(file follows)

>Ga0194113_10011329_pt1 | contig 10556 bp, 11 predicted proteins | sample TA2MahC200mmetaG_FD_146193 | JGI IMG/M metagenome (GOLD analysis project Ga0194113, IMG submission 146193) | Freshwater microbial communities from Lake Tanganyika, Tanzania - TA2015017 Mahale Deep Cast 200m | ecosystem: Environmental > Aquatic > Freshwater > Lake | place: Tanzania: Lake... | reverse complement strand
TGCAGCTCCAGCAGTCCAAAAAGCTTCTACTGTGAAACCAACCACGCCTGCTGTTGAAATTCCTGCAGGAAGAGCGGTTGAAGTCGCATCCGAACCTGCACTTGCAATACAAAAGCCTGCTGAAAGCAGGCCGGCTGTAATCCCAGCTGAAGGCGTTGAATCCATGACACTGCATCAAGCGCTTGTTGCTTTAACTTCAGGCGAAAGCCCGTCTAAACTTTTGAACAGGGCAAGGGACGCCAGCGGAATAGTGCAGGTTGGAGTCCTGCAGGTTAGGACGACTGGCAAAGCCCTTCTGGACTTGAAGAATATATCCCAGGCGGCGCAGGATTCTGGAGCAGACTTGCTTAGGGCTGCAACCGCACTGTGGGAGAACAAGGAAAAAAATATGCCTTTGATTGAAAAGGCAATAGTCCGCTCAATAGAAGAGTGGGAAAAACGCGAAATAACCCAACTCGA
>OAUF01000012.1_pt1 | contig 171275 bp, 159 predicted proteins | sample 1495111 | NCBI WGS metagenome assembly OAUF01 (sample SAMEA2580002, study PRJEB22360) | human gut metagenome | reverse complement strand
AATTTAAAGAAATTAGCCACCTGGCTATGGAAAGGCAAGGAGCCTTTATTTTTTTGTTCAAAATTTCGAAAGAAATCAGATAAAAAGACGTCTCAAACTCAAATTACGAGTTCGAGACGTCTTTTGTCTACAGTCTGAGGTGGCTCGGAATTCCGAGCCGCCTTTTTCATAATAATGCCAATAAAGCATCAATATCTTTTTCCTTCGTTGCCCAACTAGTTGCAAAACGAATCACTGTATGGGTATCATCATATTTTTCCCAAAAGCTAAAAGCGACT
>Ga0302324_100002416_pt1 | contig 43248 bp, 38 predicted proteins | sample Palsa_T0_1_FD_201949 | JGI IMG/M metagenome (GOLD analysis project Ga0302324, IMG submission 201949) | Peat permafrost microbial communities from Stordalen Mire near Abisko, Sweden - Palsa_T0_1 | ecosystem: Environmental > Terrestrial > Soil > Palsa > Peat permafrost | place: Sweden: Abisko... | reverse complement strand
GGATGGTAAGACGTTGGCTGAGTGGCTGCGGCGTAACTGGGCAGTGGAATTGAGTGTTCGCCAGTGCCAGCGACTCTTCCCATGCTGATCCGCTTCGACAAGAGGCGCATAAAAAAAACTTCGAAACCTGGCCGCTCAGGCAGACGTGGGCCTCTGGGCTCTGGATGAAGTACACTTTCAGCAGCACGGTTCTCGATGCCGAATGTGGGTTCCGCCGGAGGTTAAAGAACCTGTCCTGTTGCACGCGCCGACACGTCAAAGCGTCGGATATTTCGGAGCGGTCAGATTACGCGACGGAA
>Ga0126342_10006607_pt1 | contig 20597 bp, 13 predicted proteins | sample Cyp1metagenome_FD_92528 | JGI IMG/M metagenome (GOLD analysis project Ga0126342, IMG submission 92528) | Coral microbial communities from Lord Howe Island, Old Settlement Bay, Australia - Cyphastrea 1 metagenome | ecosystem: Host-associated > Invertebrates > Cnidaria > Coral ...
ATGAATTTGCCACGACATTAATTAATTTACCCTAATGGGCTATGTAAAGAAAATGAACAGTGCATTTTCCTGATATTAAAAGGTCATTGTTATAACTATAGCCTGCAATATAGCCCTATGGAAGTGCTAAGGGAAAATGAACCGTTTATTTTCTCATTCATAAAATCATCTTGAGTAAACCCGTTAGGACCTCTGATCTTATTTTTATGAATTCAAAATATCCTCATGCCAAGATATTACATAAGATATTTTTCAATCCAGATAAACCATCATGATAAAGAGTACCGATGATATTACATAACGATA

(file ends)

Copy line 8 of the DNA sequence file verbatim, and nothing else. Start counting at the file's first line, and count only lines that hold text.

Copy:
ATGAATTTGCCACGACATTAATTAATTTACCCTAATGGGCTATGTAAAGAAAATGAACAGTGCATTTTCCTGATATTAAAAGGTCATTGTTATAACTATAGCCTGCAATATAGCCCTATGGAAGTGCTAAGGGAAAATGAACCGTTTATTTTCTCATTCATAAAATCATCTTGAGTAAACCCGTTAGGACCTCTGATCTTATTTTTATGAATTCAAAATATCCTCATGCCAAGATATTACATAAGATATTTTTCAATCCAGATAAACCATCATGATAAAGAGTACCGATGATATTACATAACGATA